@#$%@ Ansible

While the title may indicate that this is a core dump post, I won’t quite say that it clears that hurdle… quite… But it is definitely a frustration which has raised its head a few times, and over the past 24 hours, went from a minor nuisance to a major frustration.

The problem, and the solution in theory

For those of you not familiar with Ansible, it is used for performing tasks controlled from a central host, and doing so using things called “roles” and “playbooks” (which you write once and reuse, like any good developer, DevOps member, etc.). And for your inventory, you can have variables associated with a given host, or for the groups to which it belongs. But, by default, Ansible overwrites the variables of the same name, based on a prioritized hierarchy. For example, let us suppose we have a variable listing users we want to add to a machine if they are not already there, which we will call provisioned_users. And depending on which group of machines, such as development servers, testing servers, or web servers (with say names of dev_servers, test_servers, and web_servers), there are a set of users which we want to be on the machine. But what if we have a machine which belongs to multiple groups, or there is a really special user, such as an application developer who helps the normal testers and DevOps folks at all stages in the life cycle. Normally, Ansible would then require you to go to all sorts of hassles for that. But I found a post by the folks at Leapfrog which talks about a plugin which solves this problem, and even shows some good examples to understand the problem better. And they even share their plugin for folks to use!

Now… for me, the problem came up with my letsencrypt-certs role, which I have been using to push my SSL certificates from a central administration host to the various web servers I have for both internal and external use (i.e. this one), along with the SSL certificates for my LDAP server, and more. This has meant that I have run into the collision on variables between groups and the host, and last night, I got a warning from my Nagios installation on a couple of those certificates needing “renewed”, which was mainly just my needing to push the certificates into place. And given that one of the certificates is a part of the collision… time to address the issue, and I might as well do it right. 🙂

The solution in reality

Well, in reality, I found a couple of gotchas… the first is that the instructions seems to imply that with a playbook in /etc/ansible/playbooks that the folder in installation step 4 would be /etc/ansible/action_plugins/… but this is not the case. Indeed, I got the following (with the verbosity cranked a bit):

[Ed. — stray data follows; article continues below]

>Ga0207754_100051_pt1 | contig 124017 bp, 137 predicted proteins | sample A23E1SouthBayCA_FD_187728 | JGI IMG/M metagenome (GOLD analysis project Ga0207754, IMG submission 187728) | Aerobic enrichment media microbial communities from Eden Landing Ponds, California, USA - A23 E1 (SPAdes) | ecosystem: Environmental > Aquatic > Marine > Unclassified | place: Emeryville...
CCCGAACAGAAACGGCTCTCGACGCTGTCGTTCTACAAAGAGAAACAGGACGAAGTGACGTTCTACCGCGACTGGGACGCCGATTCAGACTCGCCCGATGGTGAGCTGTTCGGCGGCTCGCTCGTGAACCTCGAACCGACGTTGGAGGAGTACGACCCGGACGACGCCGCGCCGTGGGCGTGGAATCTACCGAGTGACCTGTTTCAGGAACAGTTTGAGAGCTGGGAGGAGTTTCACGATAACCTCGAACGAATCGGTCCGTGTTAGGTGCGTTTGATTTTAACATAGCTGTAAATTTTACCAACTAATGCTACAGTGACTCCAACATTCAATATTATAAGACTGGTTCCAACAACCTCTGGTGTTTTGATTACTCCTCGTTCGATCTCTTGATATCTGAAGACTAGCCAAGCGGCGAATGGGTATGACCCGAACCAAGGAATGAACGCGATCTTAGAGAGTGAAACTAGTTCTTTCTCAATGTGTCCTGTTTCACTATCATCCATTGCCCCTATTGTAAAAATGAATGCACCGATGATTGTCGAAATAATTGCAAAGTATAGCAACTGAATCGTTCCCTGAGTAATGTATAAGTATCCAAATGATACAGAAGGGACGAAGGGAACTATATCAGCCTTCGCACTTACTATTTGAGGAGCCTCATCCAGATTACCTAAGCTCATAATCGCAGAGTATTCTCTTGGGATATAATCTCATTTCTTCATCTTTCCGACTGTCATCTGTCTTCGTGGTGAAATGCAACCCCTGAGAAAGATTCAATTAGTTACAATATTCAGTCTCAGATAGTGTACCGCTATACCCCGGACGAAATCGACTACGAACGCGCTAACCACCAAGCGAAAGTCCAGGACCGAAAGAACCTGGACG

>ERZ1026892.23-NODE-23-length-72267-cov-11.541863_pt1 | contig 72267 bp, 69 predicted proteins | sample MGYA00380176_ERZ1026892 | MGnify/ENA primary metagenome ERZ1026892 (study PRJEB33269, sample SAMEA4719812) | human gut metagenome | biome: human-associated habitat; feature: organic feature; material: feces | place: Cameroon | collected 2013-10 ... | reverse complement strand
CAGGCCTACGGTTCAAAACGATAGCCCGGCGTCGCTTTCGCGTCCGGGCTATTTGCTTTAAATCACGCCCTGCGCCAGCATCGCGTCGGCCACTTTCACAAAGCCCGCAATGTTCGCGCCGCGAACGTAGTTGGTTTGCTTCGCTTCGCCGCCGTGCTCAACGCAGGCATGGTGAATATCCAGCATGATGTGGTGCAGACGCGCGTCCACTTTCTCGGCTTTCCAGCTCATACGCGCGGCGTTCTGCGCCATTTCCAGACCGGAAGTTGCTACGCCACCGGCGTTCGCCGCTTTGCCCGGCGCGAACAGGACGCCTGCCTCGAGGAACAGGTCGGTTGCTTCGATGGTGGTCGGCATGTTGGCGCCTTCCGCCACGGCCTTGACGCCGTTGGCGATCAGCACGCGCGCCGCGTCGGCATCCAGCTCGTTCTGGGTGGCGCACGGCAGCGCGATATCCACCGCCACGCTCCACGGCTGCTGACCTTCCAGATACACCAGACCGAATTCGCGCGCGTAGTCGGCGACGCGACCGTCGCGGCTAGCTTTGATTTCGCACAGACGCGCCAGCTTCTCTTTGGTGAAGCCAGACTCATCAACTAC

# ansible-playbook -vvvvvvvvv update-certificates.yml
ansible-playbook 2.6.3
  config file = /etc/ansible/ansible.cfg
  configured module search path = [u'/root/.ansible/plugins/modules', u'/usr/share/ansible/plugins/modules']
  ansible python module location = /usr/lib/python2.7/site-packages/ansible
  executable location = /usr/bin/ansible-playbook
  python version = 2.7.5 (default, Jul 13 2018, 13:06:57) [GCC 4.8.5 20150623 (Red Hat 4.8.5-28)]
Using /etc/ansible/ansible.cfg as config file
setting up inventory plugins
Parsed /etc/ansible/hosts inventory source with yaml plugin
ERROR! no action detected in task. This often indicates a misspelled module name, or incorrect module path.

The error appears to have been in '/home/cinnion/git/ansible-roles/letsencrypt-certs/tasks/main.yml': line 3, column 3, but may
be elsewhere in the file depending on the exact syntax problem.

The offending line appears to be:

# tasks file for letsencrypt-certs
- name: Merge certificates
  ^ here

And just putting it in the modules directory does not help. There, it complains that it does not start with the interpreter line (e.g. #!/usr/bin/env python or some equivalent). Instead, for a playbook in that location which uses it, the location would be one of these locations:

  • /etc/ansible/playbooks/action_plugins
  • /usr/share/ansible/plugins/action (the default, which is mentioned in the ansible.cfg file, and can be overridden there.)

or, in a directory named action_plugins directly under the role itself (e.g. parallel to the handlers, tasks, and similar subdirectories. Since I will be using this for multiple playbooks/roles (Keep things DRY!!!), and really dislike putting things in a directory like the default ansible uses (if it included /usr/local, I would have less hesitation, though spreading customizations out is still sub-optimal in my book), I created /etc/ansible/plugins/action, placed the file in that directory, and changed the config file to include that location.

A second issue comes up in that is a minor pain is that instead of being able to have a role which conditionally executes from the playbook based off the variable being defined, the task file in the role needs to do this condition handling. It is not a huge deal… it just means refactoring the file. But that is probably a good move in the long run anyways.

A third issue, which may just be caused by my using fact caching, is that even without specifying that the variables which are the result of the merge are to be cached, I am getting warnings about overwriting the fact. That will take some looking into at some point.

Now, to see how things work in real usage for a week or two.